Art Metropole is delighted to present Derek Liddington’s Reading Machine for Dr. No. Please join us on the afternoon of Saturday, October 11, 2008 from 1-3 p.m. for a reading from the machine and to meet the artist.
The Reading Machine for Dr. No evolved from the artist’s examination of Rodney Graham’s textual works lenz and Dr. No. In these two works Graham exploits the malleable nature of text; Graham deconstructs selected portions from the original novels which are then reconstructed into narrative loops. In an analogous effort, Liddington reconstructs Ian Fleming’s novel Dr. No to only include a singular moment of torture and menace for James Bond: a high speed car chase through a mountainside, in the shape of a figure eight. Further, Liddington’s re-compiled Dr. No text has been merged with sentences, paragraphs and phrases excised from Alain Robbe-Grillet’s novel Jealousy. In Liddington’s version, Bond’s daring escape is thwarted. Instead Bond is subjected to a continuous moment of sexual and psychological suspension as he continues to circle the mountainside, trapped in the looped pattern of the figure eight. Liddington’s end result is a 7 page novel containing a 4-page loop as its ending. Liddington’s text is framed in a “reading machine”, like Rodney Graham’s lenz, featuring two swivel panels that physically mimic the circular pattern of Bond’s torturous figure eight car chase.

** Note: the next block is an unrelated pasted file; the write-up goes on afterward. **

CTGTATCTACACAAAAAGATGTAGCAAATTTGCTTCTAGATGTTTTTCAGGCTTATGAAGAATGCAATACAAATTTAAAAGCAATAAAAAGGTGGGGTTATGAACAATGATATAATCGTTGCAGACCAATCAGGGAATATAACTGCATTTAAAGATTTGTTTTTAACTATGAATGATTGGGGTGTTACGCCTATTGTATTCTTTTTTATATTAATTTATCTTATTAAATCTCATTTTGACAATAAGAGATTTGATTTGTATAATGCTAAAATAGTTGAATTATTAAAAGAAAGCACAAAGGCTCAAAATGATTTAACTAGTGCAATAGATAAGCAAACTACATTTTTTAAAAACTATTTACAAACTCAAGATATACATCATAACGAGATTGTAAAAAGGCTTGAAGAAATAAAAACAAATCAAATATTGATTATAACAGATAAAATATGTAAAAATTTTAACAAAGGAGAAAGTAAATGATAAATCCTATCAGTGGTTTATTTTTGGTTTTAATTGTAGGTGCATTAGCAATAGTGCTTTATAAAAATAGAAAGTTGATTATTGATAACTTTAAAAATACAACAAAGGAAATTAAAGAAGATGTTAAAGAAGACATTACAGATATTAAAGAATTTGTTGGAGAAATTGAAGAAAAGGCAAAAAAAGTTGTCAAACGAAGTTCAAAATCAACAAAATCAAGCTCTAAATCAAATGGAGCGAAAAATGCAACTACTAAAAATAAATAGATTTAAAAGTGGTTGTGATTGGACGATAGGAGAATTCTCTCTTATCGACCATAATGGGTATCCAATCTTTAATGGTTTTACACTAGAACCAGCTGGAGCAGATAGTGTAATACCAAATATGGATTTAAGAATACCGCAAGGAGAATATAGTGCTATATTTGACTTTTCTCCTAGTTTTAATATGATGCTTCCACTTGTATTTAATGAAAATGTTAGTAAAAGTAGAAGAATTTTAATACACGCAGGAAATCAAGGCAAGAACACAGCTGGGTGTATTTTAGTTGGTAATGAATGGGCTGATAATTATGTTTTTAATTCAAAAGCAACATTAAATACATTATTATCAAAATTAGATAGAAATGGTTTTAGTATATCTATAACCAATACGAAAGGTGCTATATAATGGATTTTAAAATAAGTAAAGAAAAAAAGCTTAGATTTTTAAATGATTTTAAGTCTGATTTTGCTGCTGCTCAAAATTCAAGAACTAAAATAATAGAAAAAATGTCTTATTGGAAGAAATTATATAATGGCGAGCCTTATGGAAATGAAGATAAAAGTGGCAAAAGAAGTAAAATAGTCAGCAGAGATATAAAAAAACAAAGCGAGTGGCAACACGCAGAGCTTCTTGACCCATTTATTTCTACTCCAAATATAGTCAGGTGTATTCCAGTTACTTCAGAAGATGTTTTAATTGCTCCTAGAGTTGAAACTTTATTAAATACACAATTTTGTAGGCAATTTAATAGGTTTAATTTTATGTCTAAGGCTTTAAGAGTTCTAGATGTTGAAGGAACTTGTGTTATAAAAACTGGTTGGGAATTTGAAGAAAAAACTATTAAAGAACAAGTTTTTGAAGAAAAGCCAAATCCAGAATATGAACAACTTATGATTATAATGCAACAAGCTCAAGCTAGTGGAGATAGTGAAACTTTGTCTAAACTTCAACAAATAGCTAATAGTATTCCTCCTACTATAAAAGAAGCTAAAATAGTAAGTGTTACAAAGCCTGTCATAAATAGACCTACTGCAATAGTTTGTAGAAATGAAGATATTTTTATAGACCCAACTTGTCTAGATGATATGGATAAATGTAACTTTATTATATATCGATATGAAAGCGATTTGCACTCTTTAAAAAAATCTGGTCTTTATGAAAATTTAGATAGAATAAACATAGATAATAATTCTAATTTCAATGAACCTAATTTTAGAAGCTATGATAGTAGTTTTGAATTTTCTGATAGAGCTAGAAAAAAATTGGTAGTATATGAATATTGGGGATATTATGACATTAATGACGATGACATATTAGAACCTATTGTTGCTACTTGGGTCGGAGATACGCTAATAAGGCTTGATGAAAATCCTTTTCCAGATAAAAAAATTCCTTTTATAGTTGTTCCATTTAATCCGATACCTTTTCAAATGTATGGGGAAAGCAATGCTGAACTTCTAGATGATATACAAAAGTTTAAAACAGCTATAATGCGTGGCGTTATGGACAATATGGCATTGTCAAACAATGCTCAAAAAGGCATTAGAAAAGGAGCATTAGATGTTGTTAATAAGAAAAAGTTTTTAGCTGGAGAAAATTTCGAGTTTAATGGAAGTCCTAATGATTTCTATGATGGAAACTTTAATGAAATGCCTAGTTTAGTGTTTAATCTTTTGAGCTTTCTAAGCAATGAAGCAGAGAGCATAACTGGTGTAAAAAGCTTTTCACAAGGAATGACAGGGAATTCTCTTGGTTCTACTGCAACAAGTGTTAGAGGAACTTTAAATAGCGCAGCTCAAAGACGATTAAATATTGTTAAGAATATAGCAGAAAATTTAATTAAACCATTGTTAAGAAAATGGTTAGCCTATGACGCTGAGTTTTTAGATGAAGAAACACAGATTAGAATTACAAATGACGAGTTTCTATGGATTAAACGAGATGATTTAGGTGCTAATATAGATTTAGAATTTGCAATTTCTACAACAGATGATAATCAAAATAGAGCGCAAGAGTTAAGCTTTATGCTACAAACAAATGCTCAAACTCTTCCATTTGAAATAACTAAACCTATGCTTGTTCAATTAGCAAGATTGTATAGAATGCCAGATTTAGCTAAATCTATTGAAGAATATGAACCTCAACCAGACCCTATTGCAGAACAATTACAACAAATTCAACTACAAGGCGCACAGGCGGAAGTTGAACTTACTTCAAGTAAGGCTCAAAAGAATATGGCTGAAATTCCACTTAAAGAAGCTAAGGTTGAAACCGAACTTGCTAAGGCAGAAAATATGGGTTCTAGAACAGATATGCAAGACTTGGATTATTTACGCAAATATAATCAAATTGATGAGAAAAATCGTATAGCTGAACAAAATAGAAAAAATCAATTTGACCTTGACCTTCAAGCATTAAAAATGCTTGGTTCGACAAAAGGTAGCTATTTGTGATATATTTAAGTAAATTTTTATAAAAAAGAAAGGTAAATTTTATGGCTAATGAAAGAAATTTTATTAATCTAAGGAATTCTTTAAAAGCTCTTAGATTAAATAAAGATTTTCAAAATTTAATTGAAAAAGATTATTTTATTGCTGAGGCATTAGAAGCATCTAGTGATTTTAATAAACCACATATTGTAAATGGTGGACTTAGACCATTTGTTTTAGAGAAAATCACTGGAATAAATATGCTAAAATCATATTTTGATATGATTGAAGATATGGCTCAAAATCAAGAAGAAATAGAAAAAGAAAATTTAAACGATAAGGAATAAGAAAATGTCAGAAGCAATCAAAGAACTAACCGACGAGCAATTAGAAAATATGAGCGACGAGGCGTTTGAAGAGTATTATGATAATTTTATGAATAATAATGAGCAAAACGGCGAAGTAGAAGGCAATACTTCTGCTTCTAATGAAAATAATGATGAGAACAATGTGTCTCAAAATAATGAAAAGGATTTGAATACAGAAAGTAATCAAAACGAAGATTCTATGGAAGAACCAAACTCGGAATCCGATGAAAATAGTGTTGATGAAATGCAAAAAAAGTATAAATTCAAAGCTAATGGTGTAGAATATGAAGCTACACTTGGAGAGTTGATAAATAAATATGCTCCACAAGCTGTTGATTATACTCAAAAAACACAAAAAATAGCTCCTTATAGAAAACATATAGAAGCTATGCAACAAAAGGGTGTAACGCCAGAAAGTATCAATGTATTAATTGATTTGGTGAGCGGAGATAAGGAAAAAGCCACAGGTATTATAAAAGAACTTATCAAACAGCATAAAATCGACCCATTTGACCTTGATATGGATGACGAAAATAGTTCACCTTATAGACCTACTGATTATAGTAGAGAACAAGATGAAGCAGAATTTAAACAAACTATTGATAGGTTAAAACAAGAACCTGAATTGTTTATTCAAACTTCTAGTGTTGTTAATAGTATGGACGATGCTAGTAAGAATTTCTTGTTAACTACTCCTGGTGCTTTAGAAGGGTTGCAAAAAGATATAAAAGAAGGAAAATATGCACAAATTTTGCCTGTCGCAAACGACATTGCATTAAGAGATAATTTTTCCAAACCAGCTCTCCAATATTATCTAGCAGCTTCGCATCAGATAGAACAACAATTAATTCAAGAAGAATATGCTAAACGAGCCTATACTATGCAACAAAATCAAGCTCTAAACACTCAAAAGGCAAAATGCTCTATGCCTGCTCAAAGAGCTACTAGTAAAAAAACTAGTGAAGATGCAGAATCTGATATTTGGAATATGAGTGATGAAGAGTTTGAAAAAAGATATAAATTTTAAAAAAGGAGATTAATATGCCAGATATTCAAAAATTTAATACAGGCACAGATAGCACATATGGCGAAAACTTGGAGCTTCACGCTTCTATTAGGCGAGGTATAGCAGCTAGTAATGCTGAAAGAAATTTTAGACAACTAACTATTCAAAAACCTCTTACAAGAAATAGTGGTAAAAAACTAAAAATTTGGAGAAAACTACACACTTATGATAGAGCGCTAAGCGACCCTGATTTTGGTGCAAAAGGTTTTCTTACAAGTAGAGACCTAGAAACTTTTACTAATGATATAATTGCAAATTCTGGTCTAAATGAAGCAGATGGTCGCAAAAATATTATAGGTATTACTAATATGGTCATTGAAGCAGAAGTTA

Derek Liddington works and lives in Toronto. He obtained his MFA from the University of Western Ontario and BFA from the Nova Scotia College of Art and Design. In 2012, Liddington staged Today a Legend Died. Viva La Revolution, his inaugural show at Daniel Faria Gallery. Liddingtonâ€™s work has also been exhibited in group shows, most recently in New Meditations, curated by Rui Amaral for the Art Gallery of Mississauga. Derek has received project support from the London Community Foundation, Canada Council for the Arts, Ontario Arts Council, and the Toronto Arts Council. In 2011, Derek Liddington was shortlisted for the Toronto Friends of the Visual Arts Artist Prize.
Realized through drawing, sculpture, assemblage, set-design, installation and costume-design my multi-faceted projects reveal conflicting and shifting aesthetics through a hodge-podge of humor, reference, conflict and satire. I endlessly read Foucault, watch youtube and listen to Bruce Springsteen all the while searching for moments of repetition and sampling: David Bowie writes a song for Andy Warhol on his album Hunky Dory, Bruce Springsteen wears an Elvis Presley fan pin for the Born to Run promotional photo shoot, Jay Z pours paint on Damien Hirstâ€™s diamond skull For the Love of God in the music video for On to the Next One and Douglas Gordon wears a blond wig in a quintessential display of postmodernity in Selfportrait as Kurt Cobain, as Andy Warhol, as Myra Hindley, as Marilyn Monroe.